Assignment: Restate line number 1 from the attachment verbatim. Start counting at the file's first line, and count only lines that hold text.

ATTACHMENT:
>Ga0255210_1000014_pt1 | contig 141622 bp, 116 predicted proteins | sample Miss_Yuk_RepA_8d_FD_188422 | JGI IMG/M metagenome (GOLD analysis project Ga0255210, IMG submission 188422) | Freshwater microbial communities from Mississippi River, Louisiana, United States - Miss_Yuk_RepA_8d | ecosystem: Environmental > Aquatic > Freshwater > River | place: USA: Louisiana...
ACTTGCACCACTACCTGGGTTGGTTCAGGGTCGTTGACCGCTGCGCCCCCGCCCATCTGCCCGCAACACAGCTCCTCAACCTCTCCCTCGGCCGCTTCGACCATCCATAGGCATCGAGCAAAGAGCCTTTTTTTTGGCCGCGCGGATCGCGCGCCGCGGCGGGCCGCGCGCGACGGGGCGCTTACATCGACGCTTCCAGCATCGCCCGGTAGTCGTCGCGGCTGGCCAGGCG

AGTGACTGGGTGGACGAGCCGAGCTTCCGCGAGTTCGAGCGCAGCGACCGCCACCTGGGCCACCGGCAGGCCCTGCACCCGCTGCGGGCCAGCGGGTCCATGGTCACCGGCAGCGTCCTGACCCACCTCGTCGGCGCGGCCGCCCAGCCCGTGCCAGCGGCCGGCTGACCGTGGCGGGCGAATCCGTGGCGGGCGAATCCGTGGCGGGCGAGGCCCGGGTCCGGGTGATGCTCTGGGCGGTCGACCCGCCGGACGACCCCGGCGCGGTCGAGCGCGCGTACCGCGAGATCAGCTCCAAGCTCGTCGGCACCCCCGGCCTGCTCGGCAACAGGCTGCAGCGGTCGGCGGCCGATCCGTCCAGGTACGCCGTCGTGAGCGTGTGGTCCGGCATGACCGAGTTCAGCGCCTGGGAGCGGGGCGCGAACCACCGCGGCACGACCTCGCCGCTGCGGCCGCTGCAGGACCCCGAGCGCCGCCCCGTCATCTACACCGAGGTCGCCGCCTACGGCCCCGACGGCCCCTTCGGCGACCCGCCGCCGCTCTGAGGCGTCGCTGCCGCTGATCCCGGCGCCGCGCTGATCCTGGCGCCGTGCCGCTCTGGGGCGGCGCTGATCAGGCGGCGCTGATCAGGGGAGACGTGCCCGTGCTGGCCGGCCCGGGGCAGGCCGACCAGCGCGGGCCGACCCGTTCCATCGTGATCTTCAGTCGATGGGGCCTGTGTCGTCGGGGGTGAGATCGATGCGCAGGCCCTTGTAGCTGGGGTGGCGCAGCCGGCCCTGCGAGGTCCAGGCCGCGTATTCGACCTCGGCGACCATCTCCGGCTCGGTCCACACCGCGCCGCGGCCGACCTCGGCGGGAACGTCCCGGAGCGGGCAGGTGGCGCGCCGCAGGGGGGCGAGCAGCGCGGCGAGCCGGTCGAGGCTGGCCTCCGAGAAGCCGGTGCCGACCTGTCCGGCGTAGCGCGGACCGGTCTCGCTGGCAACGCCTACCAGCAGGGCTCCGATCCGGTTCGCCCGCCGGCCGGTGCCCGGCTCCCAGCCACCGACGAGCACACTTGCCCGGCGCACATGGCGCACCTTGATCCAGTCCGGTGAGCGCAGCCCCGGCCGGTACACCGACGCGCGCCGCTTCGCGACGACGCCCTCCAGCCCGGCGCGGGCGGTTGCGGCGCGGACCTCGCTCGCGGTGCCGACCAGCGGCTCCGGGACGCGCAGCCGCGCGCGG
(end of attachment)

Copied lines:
>Ga0255210_1000014_pt1 | contig 141622 bp, 116 predicted proteins | sample Miss_Yuk_RepA_8d_FD_188422 | JGI IMG/M metagenome (GOLD analysis project Ga0255210, IMG submission 188422) | Freshwater microbial communities from Mississippi River, Louisiana, United States - Miss_Yuk_RepA_8d | ecosystem: Environmental > Aquatic > Freshwater > River | place: USA: Louisiana...